Vulcan Fits the Bill for Micron
To support continued growth ambitions, workholding specialist Micron Workholding Ltd has recently installed a new 3-axis machining centre from the Engineering Technology Group (ETG).
The arrival of the Vulcan VMC610L machining centre from ETG was the machine of choice due to its spacious work envelope in a very compact floor area; something that was a crucial factor in the selection process made by Micron Managing Director, Matt Jenness. As Jon Mannion from ETG says: “When I first spoke to Matt, one of the key criteria was that he was looking for a small footprint machine. When he came to our facility in Wellesbourne, the Vulcan VMC610L really fitted the bill. To demonstrate the work envelope of the machine, one of our applications engineers put a really large block of material on the machine. We cut all around the outside of the part to demonstrate the working envelope and then we machined a very deep pocket in the middle, this really impressed both Matt and me.”
What impressed at the demo was not just the large working area for such a small footprint machine but also the machining performance, cutting capability and surface finish of the machine. Alluding to the size of this machine, Jon Mannion says: “This machine has got an X-axis of 610mm, but the table is 650mm so it really suited the needs of Micron. We also do an 850mm and a 1m machine, but they are both considerably larger than this compact Vulcan VMC610L.”
Acknowledged to be an entry-level machining centre, the Cambridgeshire workholding experts and developers of the Microloc technology selected a couple of optional extras to suit their specific needs. “The standard machine has a really high specification. It has a 10,000rpm spindle, 20bar through spindle coolant, 24 tool station and swarf management, making it a fantastic machine with great value for money. At ETG, all our applications engineering teams are really impressed with the build quality of this machine, especially considering the cost-effective price point. It’s a fantastic buy in my opinion.”
Looking at the new Vulcan Series that has only recently been introduced to the UK, the VMC610L is the smallest of the linear guide series of VMC’s from ETG. Within the compact work envelope is an axis travel of 610 by 400 by 450mm in X, Y and Z with a 650 by 400mm table. The BT40 machine has 36m/min rapids and a 10,000rpm spindle as standard. However, customers can select from a direct, belt or built-in spindle derivative with varying torque ranges and spindle speeds from 8,000rpm all the way through to 30,000rpm, depending upon the model selected.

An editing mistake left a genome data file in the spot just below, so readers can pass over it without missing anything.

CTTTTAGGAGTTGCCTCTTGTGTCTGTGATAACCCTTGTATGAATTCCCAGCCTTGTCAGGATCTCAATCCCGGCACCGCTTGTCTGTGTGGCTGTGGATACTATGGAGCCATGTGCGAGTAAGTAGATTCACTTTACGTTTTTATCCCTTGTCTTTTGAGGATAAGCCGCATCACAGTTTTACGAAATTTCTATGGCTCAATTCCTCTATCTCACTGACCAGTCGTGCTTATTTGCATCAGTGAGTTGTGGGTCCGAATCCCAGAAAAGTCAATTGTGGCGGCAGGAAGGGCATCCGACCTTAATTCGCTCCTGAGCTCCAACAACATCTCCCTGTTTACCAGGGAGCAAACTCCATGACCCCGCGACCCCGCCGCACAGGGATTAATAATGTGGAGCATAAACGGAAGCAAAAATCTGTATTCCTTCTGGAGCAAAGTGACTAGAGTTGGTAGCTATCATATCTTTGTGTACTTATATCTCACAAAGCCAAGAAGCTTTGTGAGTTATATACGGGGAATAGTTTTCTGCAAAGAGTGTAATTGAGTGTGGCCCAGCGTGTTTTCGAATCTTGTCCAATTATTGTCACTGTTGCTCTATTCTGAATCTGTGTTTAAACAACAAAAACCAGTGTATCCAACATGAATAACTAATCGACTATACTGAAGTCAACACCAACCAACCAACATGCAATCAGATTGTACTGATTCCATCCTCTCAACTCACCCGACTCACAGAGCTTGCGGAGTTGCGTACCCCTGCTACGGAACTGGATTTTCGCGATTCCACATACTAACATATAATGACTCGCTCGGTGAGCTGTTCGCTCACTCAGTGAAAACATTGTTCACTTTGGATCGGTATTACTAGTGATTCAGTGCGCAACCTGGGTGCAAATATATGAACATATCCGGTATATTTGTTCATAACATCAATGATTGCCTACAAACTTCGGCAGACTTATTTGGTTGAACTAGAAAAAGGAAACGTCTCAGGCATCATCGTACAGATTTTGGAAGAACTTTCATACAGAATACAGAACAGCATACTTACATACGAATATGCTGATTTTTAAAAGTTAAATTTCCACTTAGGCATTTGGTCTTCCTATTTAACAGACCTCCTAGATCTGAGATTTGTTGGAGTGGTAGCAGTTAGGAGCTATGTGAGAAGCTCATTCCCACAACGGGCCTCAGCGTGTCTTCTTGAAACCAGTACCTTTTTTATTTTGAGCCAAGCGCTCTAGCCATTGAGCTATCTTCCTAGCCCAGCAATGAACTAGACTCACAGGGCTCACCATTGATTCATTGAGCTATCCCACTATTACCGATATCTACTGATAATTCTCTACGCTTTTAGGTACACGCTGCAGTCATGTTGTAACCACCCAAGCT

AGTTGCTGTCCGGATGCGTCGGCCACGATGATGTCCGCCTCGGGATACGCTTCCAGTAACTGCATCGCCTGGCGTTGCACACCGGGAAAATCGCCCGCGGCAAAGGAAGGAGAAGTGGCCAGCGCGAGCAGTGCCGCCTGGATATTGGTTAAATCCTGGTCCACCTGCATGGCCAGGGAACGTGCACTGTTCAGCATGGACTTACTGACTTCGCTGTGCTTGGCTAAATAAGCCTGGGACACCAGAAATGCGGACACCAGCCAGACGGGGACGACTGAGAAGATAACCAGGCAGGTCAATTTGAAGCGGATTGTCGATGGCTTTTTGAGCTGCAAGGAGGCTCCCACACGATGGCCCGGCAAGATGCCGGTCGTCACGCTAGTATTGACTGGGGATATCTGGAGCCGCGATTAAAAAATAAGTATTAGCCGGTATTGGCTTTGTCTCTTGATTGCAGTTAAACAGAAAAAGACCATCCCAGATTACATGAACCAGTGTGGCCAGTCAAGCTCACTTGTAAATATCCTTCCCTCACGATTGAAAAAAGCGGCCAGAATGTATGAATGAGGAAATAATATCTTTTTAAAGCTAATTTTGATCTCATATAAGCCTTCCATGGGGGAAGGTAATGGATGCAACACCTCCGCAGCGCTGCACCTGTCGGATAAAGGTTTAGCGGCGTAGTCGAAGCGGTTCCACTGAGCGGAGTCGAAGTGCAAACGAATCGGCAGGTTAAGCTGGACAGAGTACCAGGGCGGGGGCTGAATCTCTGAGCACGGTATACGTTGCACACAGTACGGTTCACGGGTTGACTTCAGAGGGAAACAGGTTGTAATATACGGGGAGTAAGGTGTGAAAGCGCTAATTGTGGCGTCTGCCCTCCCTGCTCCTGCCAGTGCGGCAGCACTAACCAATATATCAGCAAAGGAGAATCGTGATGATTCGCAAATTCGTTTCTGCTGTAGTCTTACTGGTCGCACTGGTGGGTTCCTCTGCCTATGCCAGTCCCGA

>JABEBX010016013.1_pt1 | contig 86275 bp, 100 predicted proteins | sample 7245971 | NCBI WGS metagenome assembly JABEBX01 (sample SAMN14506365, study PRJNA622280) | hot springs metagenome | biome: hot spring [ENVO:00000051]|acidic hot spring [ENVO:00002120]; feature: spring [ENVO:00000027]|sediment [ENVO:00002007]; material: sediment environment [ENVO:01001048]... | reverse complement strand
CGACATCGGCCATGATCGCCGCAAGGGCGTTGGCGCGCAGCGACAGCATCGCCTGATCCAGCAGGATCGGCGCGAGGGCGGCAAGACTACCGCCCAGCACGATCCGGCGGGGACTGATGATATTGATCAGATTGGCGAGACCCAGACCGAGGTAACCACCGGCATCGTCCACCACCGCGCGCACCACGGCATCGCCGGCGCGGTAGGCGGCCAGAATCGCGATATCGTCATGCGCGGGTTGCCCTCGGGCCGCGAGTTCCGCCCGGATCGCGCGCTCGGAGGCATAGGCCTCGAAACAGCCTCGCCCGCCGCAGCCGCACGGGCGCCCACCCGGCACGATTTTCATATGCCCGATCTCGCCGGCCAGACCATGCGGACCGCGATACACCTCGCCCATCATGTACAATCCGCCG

From a build quality and design perspective, the Vulcan VMC610L has been designed using a Finite Element Analysis to ensure the machine can handle high cutting forces and loads. Adding to this, all axes use an extra-wide 45mm roller type linear guideway, which further contributes to the Vulcan VMC’s ability to accommodate heavy loads with fast acceleration rates and low friction. This is all achieved whilst maintaining accurate positioning that optimises the performance of the cost-effective machine. The Vulcan base and saddle also utilise a wide design to prevent issues with sagging and overhang when loading heavy components, this is supported by a Z-axis casting that uses a reinforced rib design to achieve high structural strength through the entire casting length.
With regards to the CNC control system on the machine, Micron had a preference for the FANUC control system, but the machine in stock and ready for the fast delivery at the time of the Micron enquiry had a Siemens CNC system. As Jon continues: “Our applications team gave Micron a demonstration of the new Siemens touchscreen system and they liked it, so they decided to go with the Siemens control system.”
The Kimbolton company already has a Nakamura-Tome AS-200 turning centre and a Bridgeport XR760 machining centre, both supplied from the Engineering Technology Group. So, why is this industry-leading manufacturer of workholding technology opting for technology from ETG? Answering this question, Jon Mannion states: “Micron initially came to us and bought the Bridgeport machine and subsequently the Nakamura machine and now the Vulcan. This repeat business is primarily down to our level of backup and support, especially on the application front. Added to this, the compact Vulcan machine demonstrates that we always have the right machine for the job. I would say it is a combination of these factors that has once again seen Matt buying his machine tools from ETG.”